If you’re not sure which to go for, experiment with a couple of options and don’t be afraid to ask in online forums – people can be really helpful!

    (Of course, if you’re looking for something really straightforward, you could consider InstantSite. But as you’re already building websites from scratch, it sounds like you might be beyond that!)

    September 30, 2008 at 4:39 pm
  • Terry

    Many thanks for the help John, so currently there’s no CMS systems that will allow you to use with 123-reg hosting? I’m just looking at building simple websites for friends so I can get some web development experience and just need to find a way that they can make simple updates to their own content when they need to.

    September 30, 2008 at 4:59 pm
  • Matt


    There a lot you can use and for free. is a good place to go for ready made scripts, some you pay for and others that are open source and free to use. Check out

    September 30, 2008 at 5:12 pm
  • Terry

    Many thanks for your help guys!

    October 1, 2008 at 9:13 am
  • Anthony Shapley

    Well I hate to say it but I completely disagree with nearly all these comments.

    WordPress makes a great CMS as much as it makes a great Blog, you can customise every aspect and the plugin library is the largest. Your homepage doesn’t _have_ to be your latest blog entries, it can just be a page. You can then use the blog as a News Listing/Blog.

    Its more than most companies will ever need and superbly easy to skin, train for and work on. Your clients will love it.

    October 1, 2008 at 7:43 pm
  • JMHC

    Terry, have a look at

    I used it for awhile, you should be able to use at 123-reg I think & there is a lovely community too. French & EU based mostly.

    October 3, 2008 at 8:36 pm
  • Terry

    I’ve heard that you need to decide what CMS you are going for before you finishing coding your website, otherwise you may have to completly recode it, does anyone know if this is right?

    October 7, 2008 at 9:32 am
  • Peter Edley

    Yes each CMS works in different ways so you need to decide which one you are using before you start creating.

    As for WordPress being a good CMS sorry but all wordpress sites look like wordpress sites. If you want to break out of the standard look beyond just skining it then it is a lot of work to make it work and look different.

    What I am saying is they look like blogs even if you don’t use it as one. Where as many other but not all CMS’s allow you to easily change the style and look and how the site works beyond just skining.

    I can list several sites that use wordpress if you want and you will see what I mean then I could list the last 5 sites I have been involved in desging all of which use MODx as a cms and you will how different they look.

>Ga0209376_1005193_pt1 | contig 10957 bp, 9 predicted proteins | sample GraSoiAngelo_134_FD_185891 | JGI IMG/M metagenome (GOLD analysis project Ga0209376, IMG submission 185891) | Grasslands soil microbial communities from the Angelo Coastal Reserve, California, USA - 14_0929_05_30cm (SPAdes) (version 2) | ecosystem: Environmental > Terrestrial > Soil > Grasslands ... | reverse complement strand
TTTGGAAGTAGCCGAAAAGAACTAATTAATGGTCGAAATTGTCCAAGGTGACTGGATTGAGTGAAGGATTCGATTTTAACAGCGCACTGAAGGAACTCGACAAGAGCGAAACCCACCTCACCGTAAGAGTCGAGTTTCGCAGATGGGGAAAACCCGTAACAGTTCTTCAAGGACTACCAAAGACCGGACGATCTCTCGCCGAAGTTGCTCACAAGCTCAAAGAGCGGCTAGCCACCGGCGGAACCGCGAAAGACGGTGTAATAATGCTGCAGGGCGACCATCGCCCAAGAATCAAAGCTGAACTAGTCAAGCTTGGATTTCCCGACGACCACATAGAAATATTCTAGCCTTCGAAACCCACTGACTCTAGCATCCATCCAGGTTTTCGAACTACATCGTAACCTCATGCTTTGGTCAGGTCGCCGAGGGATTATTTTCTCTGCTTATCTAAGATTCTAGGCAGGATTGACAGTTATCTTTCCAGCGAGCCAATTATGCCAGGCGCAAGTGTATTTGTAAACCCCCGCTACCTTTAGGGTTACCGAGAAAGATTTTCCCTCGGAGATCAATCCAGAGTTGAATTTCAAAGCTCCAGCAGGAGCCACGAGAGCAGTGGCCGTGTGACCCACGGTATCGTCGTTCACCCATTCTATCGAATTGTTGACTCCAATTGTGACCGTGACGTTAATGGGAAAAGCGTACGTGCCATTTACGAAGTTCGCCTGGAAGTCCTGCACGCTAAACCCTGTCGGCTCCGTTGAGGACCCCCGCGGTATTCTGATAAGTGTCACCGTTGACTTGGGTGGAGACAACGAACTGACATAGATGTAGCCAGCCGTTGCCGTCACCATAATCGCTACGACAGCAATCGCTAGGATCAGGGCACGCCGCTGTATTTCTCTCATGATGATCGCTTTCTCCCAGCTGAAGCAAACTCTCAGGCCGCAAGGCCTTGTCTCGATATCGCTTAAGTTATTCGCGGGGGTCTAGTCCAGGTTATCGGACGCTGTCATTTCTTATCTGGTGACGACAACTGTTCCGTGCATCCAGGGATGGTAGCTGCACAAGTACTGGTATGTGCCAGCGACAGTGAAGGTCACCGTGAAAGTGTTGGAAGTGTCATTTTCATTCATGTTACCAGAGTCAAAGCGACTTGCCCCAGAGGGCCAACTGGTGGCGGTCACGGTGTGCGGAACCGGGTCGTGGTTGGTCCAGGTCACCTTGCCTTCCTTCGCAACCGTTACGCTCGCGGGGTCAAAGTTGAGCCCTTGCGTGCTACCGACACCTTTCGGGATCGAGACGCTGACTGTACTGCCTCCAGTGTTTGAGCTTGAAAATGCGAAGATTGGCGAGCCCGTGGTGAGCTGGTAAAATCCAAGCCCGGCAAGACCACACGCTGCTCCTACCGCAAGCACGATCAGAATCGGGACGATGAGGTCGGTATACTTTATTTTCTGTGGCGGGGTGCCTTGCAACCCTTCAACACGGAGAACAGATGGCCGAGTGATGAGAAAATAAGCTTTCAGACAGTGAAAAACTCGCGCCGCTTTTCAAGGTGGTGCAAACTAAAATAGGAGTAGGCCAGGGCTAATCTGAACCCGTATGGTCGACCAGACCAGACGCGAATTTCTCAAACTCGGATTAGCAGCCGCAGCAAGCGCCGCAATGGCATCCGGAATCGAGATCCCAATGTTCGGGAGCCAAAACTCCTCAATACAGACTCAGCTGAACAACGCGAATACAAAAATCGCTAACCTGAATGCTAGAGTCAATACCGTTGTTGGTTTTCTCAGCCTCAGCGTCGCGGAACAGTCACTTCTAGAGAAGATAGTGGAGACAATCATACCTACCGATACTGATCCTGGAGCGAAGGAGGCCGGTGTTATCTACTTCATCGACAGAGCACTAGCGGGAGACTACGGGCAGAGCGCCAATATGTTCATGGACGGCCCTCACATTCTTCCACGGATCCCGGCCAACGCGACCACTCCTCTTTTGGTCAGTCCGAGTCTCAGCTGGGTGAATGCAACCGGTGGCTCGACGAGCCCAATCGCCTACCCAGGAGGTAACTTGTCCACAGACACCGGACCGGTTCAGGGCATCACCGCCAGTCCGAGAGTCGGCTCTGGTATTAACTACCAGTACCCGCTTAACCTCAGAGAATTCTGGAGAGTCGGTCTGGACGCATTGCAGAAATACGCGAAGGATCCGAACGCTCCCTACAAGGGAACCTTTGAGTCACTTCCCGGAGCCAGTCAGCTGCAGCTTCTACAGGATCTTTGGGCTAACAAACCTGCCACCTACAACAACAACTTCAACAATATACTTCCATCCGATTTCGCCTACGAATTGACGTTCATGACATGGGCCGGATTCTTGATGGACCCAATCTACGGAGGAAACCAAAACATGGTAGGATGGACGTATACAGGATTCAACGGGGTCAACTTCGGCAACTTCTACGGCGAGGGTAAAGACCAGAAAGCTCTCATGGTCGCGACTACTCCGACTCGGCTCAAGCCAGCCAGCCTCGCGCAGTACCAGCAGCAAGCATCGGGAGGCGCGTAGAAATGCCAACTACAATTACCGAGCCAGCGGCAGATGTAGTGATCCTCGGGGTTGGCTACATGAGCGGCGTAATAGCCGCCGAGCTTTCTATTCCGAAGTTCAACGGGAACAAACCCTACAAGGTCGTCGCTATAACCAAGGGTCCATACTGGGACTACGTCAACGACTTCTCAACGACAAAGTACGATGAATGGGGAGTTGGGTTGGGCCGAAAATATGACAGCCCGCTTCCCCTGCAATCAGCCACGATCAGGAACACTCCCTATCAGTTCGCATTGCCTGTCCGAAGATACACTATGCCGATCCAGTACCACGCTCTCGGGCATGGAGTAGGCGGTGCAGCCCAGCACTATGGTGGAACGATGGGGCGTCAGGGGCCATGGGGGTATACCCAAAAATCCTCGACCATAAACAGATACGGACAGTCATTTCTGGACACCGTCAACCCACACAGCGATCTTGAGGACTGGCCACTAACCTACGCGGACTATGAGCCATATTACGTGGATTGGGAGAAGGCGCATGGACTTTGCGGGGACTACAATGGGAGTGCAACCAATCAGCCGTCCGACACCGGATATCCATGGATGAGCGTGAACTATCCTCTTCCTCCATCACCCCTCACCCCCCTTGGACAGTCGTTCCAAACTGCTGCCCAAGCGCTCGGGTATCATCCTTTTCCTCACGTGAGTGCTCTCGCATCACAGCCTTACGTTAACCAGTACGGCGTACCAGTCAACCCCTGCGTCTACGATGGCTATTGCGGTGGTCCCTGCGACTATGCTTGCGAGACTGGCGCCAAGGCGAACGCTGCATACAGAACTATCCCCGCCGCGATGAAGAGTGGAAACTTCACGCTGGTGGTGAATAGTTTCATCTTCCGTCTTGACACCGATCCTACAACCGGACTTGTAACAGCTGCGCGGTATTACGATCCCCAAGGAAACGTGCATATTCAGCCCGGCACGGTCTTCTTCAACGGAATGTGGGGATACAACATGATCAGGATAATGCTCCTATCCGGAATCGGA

October 10, 2008 at 10:03 am
  • Martin Hemmer

    I found your blog by chance . but i have to say that it’s great blog very useful information and very interesting subjects just greetings and good luck
    i’m not going i will be always checking for updates.I’m very interested in CMS and all its related subjects.

    July 12, 2009 at 9:54 am
  • JohnA

    On 30th Sep 2008, John wrote:

    Also, please note that you can’t install WordPress or other database-powered CMS packages onto 123-reg hosting at present (we’re working to change this). However, our sister brand Webfusion has a number of hosting packages which include SQL databases – that’s what you need for most content management systems.

    Is this still true today? (15th Aug 2009)

    August 15, 2009 at 10:04 am
  • John

    Hi JohnA,

    Well spotted – since we introduced our new hosting options, it is now possible to install database-powered packages.

    The Plus, Pro and Business Pro packages all include one or more databases – just make sure you check the requirements of the software you want to install before buying one of the hosting packages.



    August 17, 2009 at 10:46 am
  • Mac

    …it now seems that in oder to install wordpress on the plus, pro, or business pro, you also need Linux.

    Is this correct? Is there any documentation with reg 123 about using wordpress?


    November 8, 2009 at 1:09 pm
  • John

    Hi Mac,

    Thanks for your comment.

    You can install WordPress on any of our current hosting packages apart from the Starter package.

    You don’t need to have Linux on your home computer to do this – if you have Windows (or any other operating system), you can still use WordPress.

    You might be thinking of the operating system running on the hosting package itself – all our hosting packages are Linux, which WordPress is compatible with.

    In fact, the easiest way to install WordPress is to use our new One-Click option. This will install WordPress in moments!



    November 9, 2009 at 3:41 pm
  • Kate

    Must agree with Anthony. WordPress actually makes an excellent CMS – in fact I vastly prefer it to Joomla, TypoLight, and my old company’s proprietary CMS.

    WordPress really outgrew its reputation as blogging software some time ago. It’s a shame that the reputation lingers among some developers, because it means that they sometimes misinform their clients. The fact is, you can do almost anything with WP, and certainly there’s no need for a WP site to ‘look like a WP site’ – your design choices are as wide as with any CMS.

    It also has great functionality, thanks to a devoted user group creating plugins for pretty much anything you can think of.

    And I’ve never found another CMS which my clients find so easy to use. Aside from one or two small things, it’s incredibly intuitive.

    If you still think WP is ‘just a blogging platform’, then I really recommend you do a little research and take a look at some of the sites that are run by WP – which these days include some really very major sites, and some with really cutting edge design.

    November 17, 2009 at 10:37 am
  • Damian Smith

    WordPress is brilliant for CMS!
    All you need to do is simply download the starkers theme (which is basically blank) then add all your existing design to it and hey presto a content managed design made by you and not a template!

    May 28, 2010 at 3:36 pm